Moreover, a warmer atmosphere, whether of greater total mass or not, would hold more moisture in suspension, and thus the tendency to equalize temperatures might probably be augmented, both by the transport of aqueous vapour to the coolest parts, and by the wider canopy of clouds which are well known to be effective in preventing the wasteful radiation of heat from the surface of the earth. Thus all these inquiries—into the greater diffusion of warmth over the surface by oceanic currents-the greater flow of heat from the interior of the earth, and the greater resistance to the escape and waste of this heat, by the surrounding atmosphere—concur in shewing that causes really founded in nature, and still operating, may be appealed to for solution of the interesting questions regarding ancient climate. Neither perhaps is fully sufficient singly to explain the phenomena, but they are of a nature to be combined without improbability into a general and satisfactory solution of the problem.


The rich variety of the earth's surface, as it is now possessed by man, is the legacy of many long ages of busy nature, labouring to upheave the mountains, and depress the seas, and carefully storing up the treasures of those distant years for the enjoyment of the present period. No Coal-fields, to last even a single century, are now growing at the mouths of our rivers ; no metallic veins are spreading through the rocks that we can explore; no great catastrophe breaks down the barriers of seas, or opens picturesque glens through the ridges of the mountains. Yet the forces whose accumulated effects seem to us so mighty are still alive, and still give proof of their power to make further change in the condition of the globe.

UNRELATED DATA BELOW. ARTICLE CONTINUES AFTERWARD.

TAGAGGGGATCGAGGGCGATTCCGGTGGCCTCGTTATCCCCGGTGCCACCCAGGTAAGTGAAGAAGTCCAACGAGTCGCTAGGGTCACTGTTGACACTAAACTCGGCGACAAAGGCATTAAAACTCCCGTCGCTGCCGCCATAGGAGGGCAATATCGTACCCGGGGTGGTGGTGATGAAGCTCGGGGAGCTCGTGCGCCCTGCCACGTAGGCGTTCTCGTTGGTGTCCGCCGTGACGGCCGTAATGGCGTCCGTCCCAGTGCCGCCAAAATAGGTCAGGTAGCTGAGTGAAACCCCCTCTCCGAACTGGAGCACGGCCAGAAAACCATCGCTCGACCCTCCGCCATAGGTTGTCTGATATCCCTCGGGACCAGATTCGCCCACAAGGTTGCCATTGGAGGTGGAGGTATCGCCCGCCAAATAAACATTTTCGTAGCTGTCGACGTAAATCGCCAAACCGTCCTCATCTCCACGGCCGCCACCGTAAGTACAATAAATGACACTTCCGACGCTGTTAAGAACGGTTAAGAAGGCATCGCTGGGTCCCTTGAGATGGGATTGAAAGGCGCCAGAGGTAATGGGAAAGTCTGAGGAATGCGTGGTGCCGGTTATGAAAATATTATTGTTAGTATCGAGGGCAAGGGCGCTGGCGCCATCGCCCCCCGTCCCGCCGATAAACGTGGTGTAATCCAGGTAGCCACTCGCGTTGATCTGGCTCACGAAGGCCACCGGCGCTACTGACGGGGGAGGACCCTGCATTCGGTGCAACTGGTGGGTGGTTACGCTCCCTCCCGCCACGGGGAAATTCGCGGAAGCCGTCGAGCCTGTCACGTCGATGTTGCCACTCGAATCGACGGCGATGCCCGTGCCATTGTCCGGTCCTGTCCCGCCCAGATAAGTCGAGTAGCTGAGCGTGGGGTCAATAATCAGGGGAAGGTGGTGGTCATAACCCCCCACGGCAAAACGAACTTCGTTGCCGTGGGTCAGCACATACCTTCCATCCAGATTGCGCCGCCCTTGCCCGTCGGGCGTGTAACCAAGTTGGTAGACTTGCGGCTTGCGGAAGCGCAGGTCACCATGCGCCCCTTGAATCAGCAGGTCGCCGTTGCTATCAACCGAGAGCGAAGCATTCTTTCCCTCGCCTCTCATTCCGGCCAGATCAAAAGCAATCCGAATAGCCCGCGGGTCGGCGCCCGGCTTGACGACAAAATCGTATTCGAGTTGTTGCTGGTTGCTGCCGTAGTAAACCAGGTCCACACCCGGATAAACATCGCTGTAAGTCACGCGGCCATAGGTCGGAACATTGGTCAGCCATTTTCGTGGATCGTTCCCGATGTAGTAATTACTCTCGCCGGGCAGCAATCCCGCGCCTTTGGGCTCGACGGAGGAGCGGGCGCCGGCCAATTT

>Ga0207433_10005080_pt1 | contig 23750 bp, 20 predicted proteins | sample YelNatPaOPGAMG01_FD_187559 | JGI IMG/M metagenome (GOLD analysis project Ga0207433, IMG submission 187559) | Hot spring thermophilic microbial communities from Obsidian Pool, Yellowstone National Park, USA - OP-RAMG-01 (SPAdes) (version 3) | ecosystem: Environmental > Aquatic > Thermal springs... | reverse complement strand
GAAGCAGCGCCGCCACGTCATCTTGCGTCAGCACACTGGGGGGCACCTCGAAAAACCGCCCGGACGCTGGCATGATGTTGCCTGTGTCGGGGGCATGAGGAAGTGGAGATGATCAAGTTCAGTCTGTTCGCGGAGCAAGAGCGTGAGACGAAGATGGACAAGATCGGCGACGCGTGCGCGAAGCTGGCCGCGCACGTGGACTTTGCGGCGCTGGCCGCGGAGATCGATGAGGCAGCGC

If we trace back the physical history of the parts of the earth best known to us, we shall be surprised at the permanence of many of the great features of the land and sea ; where these have changed we can often clearly see the mode and almost the mechanism of change, and not unfrequently discover somewhat of the effect of these variations on the distribution of ancient life, its mutation and discontinuity.

The German Ocean is what remains of a wider Tertiary Sea, which spread over a large part of the country north of the Carpathians, extending eastward across the plains of Southern Russia, and north of the Caucasus, but probably closed to the westward. The Mediterranean of the Tertiary ages stretched northward up the Adriatic gulf, to include the basin of the Po; eastward and southward